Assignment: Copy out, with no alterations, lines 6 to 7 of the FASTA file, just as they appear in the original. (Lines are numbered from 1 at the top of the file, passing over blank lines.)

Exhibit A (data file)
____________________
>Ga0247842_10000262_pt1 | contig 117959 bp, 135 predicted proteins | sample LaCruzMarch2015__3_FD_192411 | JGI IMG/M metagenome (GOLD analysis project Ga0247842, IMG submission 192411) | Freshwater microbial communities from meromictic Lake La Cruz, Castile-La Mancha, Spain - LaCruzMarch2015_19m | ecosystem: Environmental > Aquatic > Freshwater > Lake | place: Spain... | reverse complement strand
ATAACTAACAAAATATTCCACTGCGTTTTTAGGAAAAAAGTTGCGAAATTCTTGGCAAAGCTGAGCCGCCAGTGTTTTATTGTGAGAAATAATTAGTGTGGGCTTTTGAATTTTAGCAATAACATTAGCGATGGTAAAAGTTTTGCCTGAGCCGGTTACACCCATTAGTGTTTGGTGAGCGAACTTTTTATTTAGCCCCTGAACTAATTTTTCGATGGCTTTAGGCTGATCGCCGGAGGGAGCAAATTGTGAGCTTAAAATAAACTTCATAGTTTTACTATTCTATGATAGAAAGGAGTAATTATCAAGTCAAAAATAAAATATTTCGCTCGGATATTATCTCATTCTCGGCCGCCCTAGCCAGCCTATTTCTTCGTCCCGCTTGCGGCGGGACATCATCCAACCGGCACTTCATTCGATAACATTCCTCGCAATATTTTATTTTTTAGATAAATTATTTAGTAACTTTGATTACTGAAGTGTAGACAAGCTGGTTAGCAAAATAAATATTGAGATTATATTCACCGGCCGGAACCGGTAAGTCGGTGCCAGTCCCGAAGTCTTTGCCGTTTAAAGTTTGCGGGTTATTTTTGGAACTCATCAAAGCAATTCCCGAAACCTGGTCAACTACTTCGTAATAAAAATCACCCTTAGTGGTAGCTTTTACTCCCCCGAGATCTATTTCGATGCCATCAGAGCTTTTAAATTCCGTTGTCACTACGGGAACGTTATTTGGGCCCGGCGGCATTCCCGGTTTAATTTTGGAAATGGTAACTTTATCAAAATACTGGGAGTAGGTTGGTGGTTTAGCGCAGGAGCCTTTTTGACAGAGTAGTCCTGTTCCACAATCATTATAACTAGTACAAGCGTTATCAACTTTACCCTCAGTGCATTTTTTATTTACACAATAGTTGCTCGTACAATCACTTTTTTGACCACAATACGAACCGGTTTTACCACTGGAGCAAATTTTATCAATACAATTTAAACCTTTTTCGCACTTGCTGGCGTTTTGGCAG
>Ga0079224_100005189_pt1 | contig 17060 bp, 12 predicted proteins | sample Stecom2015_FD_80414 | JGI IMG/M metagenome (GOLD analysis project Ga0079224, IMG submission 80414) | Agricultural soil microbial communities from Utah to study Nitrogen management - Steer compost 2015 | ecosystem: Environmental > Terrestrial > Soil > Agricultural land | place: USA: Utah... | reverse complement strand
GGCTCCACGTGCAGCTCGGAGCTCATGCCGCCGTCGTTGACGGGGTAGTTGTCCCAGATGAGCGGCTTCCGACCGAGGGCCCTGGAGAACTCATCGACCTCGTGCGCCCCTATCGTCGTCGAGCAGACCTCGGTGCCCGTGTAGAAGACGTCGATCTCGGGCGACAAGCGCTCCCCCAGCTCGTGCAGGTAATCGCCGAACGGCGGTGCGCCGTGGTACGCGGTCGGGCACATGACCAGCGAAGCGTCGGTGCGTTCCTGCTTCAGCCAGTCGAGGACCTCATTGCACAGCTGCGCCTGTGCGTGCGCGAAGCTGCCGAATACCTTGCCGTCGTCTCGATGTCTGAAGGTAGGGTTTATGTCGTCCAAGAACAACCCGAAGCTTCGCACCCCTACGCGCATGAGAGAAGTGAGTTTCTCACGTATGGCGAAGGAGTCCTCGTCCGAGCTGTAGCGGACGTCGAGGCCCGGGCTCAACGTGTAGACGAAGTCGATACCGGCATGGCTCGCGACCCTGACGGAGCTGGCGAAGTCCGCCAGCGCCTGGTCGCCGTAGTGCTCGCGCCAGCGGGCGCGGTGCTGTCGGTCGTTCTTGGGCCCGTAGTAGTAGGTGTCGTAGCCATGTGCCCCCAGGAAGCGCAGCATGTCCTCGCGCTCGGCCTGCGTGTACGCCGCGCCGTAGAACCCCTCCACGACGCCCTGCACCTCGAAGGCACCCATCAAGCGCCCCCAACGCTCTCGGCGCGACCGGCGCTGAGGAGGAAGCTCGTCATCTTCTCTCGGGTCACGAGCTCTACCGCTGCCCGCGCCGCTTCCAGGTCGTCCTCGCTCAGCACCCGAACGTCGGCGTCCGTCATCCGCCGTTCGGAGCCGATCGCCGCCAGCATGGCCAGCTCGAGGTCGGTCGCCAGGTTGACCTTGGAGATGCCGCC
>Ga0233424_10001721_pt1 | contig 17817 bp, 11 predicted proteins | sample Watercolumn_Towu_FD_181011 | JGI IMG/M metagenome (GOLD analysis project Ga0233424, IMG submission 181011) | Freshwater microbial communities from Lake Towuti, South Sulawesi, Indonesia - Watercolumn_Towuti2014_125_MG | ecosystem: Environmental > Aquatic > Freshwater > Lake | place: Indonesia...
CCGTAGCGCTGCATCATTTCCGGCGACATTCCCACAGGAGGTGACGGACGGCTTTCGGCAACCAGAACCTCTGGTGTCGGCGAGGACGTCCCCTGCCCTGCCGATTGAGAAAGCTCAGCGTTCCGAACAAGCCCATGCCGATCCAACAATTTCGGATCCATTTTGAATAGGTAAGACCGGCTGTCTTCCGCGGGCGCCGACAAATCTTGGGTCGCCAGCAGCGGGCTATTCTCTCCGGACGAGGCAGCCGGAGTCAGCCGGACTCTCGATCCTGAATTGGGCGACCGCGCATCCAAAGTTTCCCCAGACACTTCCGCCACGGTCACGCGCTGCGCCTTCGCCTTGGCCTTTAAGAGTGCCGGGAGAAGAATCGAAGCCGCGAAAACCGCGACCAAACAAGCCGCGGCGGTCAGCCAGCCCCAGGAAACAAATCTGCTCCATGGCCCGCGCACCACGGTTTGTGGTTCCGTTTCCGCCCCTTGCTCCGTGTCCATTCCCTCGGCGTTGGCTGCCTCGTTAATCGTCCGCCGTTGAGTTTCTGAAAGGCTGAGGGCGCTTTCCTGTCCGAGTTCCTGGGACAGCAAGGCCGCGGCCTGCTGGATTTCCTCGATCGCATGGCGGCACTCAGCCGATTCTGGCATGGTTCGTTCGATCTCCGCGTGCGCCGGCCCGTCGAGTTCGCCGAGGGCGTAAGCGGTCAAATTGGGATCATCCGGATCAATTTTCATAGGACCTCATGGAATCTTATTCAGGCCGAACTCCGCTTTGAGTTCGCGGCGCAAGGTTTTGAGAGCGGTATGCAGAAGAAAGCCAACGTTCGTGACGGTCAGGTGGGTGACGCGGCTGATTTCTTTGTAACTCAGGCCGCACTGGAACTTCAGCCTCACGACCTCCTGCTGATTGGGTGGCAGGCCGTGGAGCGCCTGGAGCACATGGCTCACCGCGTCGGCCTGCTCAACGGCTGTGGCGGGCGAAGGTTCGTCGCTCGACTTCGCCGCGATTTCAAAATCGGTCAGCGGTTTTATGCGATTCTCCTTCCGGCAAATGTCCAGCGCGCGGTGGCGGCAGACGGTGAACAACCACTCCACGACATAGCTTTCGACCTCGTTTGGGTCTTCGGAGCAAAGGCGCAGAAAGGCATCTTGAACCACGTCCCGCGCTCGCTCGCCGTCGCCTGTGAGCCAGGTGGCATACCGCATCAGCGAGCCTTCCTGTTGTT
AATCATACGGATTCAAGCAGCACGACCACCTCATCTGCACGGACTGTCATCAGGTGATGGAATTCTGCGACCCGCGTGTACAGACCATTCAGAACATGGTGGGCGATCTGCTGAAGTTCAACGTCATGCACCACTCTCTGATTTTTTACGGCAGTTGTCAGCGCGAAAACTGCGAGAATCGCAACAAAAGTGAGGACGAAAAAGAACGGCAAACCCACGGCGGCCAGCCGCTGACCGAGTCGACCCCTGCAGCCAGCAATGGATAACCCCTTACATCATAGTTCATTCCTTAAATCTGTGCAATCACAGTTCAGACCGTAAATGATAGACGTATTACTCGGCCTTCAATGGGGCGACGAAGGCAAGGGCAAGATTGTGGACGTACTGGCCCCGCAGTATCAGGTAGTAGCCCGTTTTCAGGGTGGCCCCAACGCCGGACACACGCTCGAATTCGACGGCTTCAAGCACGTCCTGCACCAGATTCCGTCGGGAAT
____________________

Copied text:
CCGTAGCGCTGCATCATTTCCGGCGACATTCCCACAGGAGGTGACGGACGGCTTTCGGCAACCAGAACCTCTGGTGTCGGCGAGGACGTCCCCTGCCCTGCCGATTGAGAAAGCTCAGCGTTCCGAACAAGCCCATGCCGATCCAACAATTTCGGATCCATTTTGAATAGGTAAGACCGGCTGTCTTCCGCGGGCGCCGACAAATCTTGGGTCGCCAGCAGCGGGCTATTCTCTCCGGACGAGGCAGCCGGAGTCAGCCGGACTCTCGATCCTGAATTGGGCGACCGCGCATCCAAAGTTTCCCCAGACACTTCCGCCACGGTCACGCGCTGCGCCTTCGCCTTGGCCTTTAAGAGTGCCGGGAGAAGAATCGAAGCCGCGAAAACCGCGACCAAACAAGCCGCGGCGGTCAGCCAGCCCCAGGAAACAAATCTGCTCCATGGCCCGCGCACCACGGTTTGTGGTTCCGTTTCCGCCCCTTGCTCCGTGTCCATTCCCTCGGCGTTGGCTGCCTCGTTAATCGTCCGCCGTTGAGTTTCTGAAAGGCTGAGGGCGCTTTCCTGTCCGAGTTCCTGGGACAGCAAGGCCGCGGCCTGCTGGATTTCCTCGATCGCATGGCGGCACTCAGCCGATTCTGGCATGGTTCGTTCGATCTCCGCGTGCGCCGGCCCGTCGAGTTCGCCGAGGGCGTAAGCGGTCAAATTGGGATCATCCGGATCAATTTTCATAGGACCTCATGGAATCTTATTCAGGCCGAACTCCGCTTTGAGTTCGCGGCGCAAGGTTTTGAGAGCGGTATGCAGAAGAAAGCCAACGTTCGTGACGGTCAGGTGGGTGACGCGGCTGATTTCTTTGTAACTCAGGCCGCACTGGAACTTCAGCCTCACGACCTCCTGCTGATTGGGTGGCAGGCCGTGGAGCGCCTGGAGCACATGGCTCACCGCGTCGGCCTGCTCAACGGCTGTGGCGGGCGAAGGTTCGTCGCTCGACTTCGCCGCGATTTCAAAATCGGTCAGCGGTTTTATGCGATTCTCCTTCCGGCAAATGTCCAGCGCGCGGTGGCGGCAGACGGTGAACAACCACTCCACGACATAGCTTTCGACCTCGTTTGGGTCTTCGGAGCAAAGGCGCAGAAAGGCATCTTGAACCACGTCCCGCGCTCGCTCGCCGTCGCCTGTGAGCCAGGTGGCATACCGCATCAGCGAGCCTTCCTGTTGTT
AATCATACGGATTCAAGCAGCACGACCACCTCATCTGCACGGACTGTCATCAGGTGATGGAATTCTGCGACCCGCGTGTACAGACCATTCAGAACATGGTGGGCGATCTGCTGAAGTTCAACGTCATGCACCACTCTCTGATTTTTTACGGCAGTTGTCAGCGCGAAAACTGCGAGAATCGCAACAAAAGTGAGGACGAAAAAGAACGGCAAACCCACGGCGGCCAGCCGCTGACCGAGTCGACCCCTGCAGCCAGCAATGGATAACCCCTTACATCATAGTTCATTCCTTAAATCTGTGCAATCACAGTTCAGACCGTAAATGATAGACGTATTACTCGGCCTTCAATGGGGCGACGAAGGCAAGGGCAAGATTGTGGACGTACTGGCCCCGCAGTATCAGGTAGTAGCCCGTTTTCAGGGTGGCCCCAACGCCGGACACACGCTCGAATTCGACGGCTTCAAGCACGTCCTGCACCAGATTCCGTCGGGAAT